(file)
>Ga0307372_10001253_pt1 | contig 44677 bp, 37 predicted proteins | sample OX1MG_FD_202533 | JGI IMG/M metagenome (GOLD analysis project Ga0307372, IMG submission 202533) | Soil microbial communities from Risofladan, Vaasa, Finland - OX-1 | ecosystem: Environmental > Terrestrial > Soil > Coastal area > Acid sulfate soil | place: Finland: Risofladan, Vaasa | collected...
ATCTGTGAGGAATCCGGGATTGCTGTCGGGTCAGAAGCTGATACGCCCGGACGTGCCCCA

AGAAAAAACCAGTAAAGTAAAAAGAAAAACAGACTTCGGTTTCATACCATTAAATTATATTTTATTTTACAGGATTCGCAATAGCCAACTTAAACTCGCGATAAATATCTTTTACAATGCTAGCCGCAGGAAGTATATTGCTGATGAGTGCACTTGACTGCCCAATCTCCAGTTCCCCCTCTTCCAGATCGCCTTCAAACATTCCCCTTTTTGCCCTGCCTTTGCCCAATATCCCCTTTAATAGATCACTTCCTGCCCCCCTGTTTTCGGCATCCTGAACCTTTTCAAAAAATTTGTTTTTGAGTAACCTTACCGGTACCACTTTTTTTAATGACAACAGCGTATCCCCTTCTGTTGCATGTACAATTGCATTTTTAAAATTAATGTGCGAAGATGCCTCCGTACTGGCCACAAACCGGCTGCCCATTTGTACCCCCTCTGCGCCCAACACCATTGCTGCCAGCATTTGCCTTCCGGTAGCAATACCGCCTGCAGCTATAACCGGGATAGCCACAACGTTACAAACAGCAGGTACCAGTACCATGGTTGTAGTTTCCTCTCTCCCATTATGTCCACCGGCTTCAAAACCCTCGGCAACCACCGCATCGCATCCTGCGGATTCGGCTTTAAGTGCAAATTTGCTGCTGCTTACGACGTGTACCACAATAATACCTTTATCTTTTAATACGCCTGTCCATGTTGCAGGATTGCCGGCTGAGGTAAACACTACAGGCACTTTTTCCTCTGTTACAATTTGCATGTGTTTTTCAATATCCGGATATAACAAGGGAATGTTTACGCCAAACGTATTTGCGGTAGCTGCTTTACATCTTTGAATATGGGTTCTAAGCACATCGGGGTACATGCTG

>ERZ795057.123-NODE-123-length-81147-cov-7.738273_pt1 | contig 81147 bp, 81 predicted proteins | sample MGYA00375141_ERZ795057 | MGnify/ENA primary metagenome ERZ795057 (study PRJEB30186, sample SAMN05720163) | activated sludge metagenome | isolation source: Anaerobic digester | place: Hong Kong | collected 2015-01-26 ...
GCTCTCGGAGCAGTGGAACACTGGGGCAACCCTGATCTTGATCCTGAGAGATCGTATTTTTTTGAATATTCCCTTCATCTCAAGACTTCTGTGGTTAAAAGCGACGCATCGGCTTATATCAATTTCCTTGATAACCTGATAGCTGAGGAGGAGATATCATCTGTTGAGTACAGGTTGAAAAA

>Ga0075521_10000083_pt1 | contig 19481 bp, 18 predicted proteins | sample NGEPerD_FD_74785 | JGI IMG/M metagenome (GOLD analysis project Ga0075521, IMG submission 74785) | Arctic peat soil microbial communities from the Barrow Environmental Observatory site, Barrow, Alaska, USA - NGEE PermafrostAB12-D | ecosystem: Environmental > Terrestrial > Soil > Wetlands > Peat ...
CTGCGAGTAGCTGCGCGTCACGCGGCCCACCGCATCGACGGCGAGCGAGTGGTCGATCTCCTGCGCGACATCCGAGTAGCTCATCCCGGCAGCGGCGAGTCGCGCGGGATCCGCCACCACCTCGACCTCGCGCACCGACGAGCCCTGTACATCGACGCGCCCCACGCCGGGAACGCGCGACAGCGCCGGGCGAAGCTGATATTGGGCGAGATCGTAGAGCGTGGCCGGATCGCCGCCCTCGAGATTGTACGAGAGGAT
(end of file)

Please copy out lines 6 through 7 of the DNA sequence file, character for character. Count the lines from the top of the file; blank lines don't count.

>Ga0075521_10000083_pt1 | contig 19481 bp, 18 predicted proteins | sample NGEPerD_FD_74785 | JGI IMG/M metagenome (GOLD analysis project Ga0075521, IMG submission 74785) | Arctic peat soil microbial communities from the Barrow Environmental Observatory site, Barrow, Alaska, USA - NGEE PermafrostAB12-D | ecosystem: Environmental > Terrestrial > Soil > Wetlands > Peat ...
CTGCGAGTAGCTGCGCGTCACGCGGCCCACCGCATCGACGGCGAGCGAGTGGTCGATCTCCTGCGCGACATCCGAGTAGCTCATCCCGGCAGCGGCGAGTCGCGCGGGATCCGCCACCACCTCGACCTCGCGCACCGACGAGCCCTGTACATCGACGCGCCCCACGCCGGGAACGCGCGACAGCGCCGGGCGAAGCTGATATTGGGCGAGATCGTAGAGCGTGGCCGGATCGCCGCCCTCGAGATTGTACGAGAGGAT